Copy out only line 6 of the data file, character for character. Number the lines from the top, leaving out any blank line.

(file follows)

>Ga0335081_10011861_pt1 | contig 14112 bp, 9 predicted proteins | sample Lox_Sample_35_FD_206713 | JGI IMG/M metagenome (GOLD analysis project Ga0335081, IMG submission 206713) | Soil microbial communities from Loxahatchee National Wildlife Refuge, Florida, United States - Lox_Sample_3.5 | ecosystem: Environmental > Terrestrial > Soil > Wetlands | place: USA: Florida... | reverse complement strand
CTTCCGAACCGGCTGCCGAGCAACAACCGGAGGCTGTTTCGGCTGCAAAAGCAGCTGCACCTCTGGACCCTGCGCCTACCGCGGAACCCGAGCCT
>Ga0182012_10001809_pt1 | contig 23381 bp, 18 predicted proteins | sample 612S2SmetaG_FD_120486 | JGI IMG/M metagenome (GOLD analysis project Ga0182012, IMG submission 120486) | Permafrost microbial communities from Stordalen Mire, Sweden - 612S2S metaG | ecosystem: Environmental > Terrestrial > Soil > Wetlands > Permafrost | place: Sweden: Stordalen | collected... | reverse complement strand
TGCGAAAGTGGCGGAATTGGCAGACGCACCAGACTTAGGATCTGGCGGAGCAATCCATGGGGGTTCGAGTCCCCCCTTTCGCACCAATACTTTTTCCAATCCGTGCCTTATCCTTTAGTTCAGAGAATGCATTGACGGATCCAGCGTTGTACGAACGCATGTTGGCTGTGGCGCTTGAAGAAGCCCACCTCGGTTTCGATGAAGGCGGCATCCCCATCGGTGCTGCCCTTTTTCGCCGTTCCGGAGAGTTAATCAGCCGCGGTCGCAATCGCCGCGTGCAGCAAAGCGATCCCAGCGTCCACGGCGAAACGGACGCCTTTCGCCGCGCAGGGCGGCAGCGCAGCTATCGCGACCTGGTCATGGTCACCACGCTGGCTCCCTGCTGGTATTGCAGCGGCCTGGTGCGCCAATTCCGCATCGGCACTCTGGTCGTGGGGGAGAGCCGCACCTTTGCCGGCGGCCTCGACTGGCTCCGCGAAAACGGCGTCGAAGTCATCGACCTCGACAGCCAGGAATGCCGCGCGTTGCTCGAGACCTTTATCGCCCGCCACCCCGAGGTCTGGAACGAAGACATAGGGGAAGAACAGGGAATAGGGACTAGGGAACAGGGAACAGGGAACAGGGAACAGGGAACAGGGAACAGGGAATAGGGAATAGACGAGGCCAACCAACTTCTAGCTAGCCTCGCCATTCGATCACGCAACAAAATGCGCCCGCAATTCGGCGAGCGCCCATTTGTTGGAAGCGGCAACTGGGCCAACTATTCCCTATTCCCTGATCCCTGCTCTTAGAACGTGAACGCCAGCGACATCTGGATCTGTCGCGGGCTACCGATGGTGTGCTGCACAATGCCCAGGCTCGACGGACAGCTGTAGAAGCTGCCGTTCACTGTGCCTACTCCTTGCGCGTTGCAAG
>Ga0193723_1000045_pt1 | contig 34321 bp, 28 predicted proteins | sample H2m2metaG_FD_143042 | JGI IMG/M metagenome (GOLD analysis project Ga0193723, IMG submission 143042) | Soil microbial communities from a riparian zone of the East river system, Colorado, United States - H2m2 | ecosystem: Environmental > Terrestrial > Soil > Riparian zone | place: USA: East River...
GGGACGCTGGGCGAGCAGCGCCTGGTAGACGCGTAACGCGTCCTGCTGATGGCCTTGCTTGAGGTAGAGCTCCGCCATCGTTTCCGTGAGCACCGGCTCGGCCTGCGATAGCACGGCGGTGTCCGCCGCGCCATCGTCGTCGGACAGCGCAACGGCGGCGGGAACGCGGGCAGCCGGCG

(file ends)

GGGACGCTGGGCGAGCAGCGCCTGGTAGACGCGTAACGCGTCCTGCTGATGGCCTTGCTTGAGGTAGAGCTCCGCCATCGTTTCCGTGAGCACCGGCTCGGCCTGCGATAGCACGGCGGTGTCCGCCGCGCCATCGTCGTCGGACAGCGCAACGGCGGCGGGAACGCGGGCAGCCGGCG